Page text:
Nature and Biodiversity

Global cooling pledge: Over 60 countries commit to slash cooling emissions

Over 60 countries signed up to a so called ‘cooling pledge’ with commitments to reduce the climate impact of the cooling sector

Over 60 countries signed up to a so called ‘cooling pledge’ with commitments to reduce the climate impact of the cooling sector Image: Pexels/Sergei A

UNEP (United Nations Environment Programme)
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SDG 13: Climate Action

  • Current cooling systems have a negative impact on the environment.
  • Over 60 countries have pledged to reduce their cooling emissions.
  • The report recommends using passive cooling strategies and more efficient technologies.
  • This could reduce emissions by 60% and save trillions of dollars by 2050.

Over 60 countries signed up to a so called ‘cooling pledge’ with commitments to reduce the climate impact of the cooling sector, that could also provide “universal access to life-saving cooling, take the pressure off energy grids and save trillions of dollars by 2050.”

The cost of keeping cool

The UN Environment Programme (UNEP) estimates that more than 1 billion people are at high risk from extreme heat due to a lack of cooling access – the vast majority living in in Africa and Asia.

Moreover, nearly one-third of the world’s population is exposed to deadly heat waves more than 20 days a year.

The cooling brings relief to people and is also essential for several other critical areas and services such as global food security and vaccine delivery through refrigeration.


But at the same time, conventional cooling, such as air conditioning, is a major driver of climate change, responsible for over 7% of global greenhouse gas emissions. If not managed properly, energy needs for space cooling will triple by 2050, together with associated emissions.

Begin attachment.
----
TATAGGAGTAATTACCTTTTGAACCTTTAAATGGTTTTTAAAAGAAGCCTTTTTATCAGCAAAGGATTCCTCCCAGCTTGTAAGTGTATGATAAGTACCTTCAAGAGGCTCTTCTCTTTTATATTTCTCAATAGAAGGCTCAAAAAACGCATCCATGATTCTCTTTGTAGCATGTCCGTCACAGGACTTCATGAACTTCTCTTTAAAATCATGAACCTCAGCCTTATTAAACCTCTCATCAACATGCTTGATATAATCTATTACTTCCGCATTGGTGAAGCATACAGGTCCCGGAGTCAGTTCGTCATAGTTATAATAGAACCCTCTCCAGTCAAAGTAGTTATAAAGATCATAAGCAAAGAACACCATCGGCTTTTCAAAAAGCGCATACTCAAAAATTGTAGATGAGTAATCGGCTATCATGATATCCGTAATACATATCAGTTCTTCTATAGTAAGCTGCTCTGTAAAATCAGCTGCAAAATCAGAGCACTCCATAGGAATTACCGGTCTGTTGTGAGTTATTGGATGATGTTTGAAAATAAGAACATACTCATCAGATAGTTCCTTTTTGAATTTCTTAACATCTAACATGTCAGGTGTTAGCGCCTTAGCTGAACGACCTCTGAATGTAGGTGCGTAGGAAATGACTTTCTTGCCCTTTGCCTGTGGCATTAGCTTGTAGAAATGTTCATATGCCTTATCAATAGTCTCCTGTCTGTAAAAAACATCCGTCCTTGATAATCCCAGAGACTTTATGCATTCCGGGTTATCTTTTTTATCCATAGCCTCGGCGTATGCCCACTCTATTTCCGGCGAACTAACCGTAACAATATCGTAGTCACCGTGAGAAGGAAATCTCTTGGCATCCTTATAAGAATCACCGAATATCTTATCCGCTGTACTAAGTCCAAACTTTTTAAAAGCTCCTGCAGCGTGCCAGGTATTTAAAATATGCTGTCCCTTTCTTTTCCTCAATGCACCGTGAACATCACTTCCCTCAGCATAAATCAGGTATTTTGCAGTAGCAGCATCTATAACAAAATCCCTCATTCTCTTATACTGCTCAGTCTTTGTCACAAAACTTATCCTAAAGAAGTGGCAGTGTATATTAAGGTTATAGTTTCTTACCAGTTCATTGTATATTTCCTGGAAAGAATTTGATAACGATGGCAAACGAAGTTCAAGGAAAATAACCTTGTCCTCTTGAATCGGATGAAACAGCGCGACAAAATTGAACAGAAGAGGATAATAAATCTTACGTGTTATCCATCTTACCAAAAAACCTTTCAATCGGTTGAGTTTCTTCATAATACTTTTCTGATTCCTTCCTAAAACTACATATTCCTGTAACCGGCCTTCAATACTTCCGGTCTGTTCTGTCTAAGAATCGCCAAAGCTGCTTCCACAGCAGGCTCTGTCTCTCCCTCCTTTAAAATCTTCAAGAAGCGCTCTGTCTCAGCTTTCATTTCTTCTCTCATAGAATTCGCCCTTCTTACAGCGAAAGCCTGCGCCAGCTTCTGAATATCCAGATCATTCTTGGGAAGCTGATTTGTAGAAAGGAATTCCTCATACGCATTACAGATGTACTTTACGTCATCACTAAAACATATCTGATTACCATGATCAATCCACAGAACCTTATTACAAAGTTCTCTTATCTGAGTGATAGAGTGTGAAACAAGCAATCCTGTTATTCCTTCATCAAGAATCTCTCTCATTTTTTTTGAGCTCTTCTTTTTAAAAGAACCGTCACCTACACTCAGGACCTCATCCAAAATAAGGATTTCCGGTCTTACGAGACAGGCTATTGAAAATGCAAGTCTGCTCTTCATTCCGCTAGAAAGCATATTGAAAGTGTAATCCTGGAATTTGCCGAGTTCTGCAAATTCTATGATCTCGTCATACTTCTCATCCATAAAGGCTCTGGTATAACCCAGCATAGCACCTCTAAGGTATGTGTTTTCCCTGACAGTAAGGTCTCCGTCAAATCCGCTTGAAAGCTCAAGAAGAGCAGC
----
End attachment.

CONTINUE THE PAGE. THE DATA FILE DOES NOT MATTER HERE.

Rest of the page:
In short, the more we try to keep cool, the more we heat the planet. If current growth trends continue, cooling equipment represents 20% of total electricity consumption today – and is expected to more than double by 2050.


How is the World Economic Forum facilitating the transition to clean energy?

Energy guzzlers

Today’s cooling systems, such as air-conditioners (ACs) and refrigerators, consume massive amount of energy and often use refrigerants that warm the planet.

The latest UNEP report shows that measures to reduce the power consumption of cooling equipment could lead to a reduction of at least 60% off predicted 2050 sectoral emissions by 2050.

“The cooling sector must grow to protect everyone from rising temperatures, maintain food quality and safety, keep vaccines stable and economies productive,” said Inger Andersen, Executive Director of UNEP, who launched the report during a press conference at Expo City, at COP28 in the UAE.

“But this growth must not come at the cost of the energy transition and more intense climate impacts,” she urged.

Global Cooling pledge

The report was released in support of the ‘Global Cooling Pledge’, a joint initiative between the United Arab Emirates as host of COP28 and the UNEP-led ‘Cool Coalition’.

It outlines actions to take in passive cooling strategies -- such as insulation, natural shading, ventilation and reflective surfaces, higher energy efficiency standards and a rapid phase down of climate-warming hydrofluorocarbon (HFC) refrigerants.

Following the report’s recommendations could reduce the projected 2050 emissions from business-as-usual cooling by around 3.8 billion tons of CO2equivalent.

This would:

  • Allow an additional 3.5 billion people to benefit from refrigerators, air conditioners or passive cooling by 2050:
  • Reduce electricity bills for end users by US$1 trillion in 2050, and by US$17 trillion cumulatively between 2022 – 2050;
  • Reduce peak power requirements by between 1.5 and 2 terawatts (TW) – almost double the EU’s total generation capacity today: and
  • Avoid power generation investments in the order of $4 to $5 trillion.
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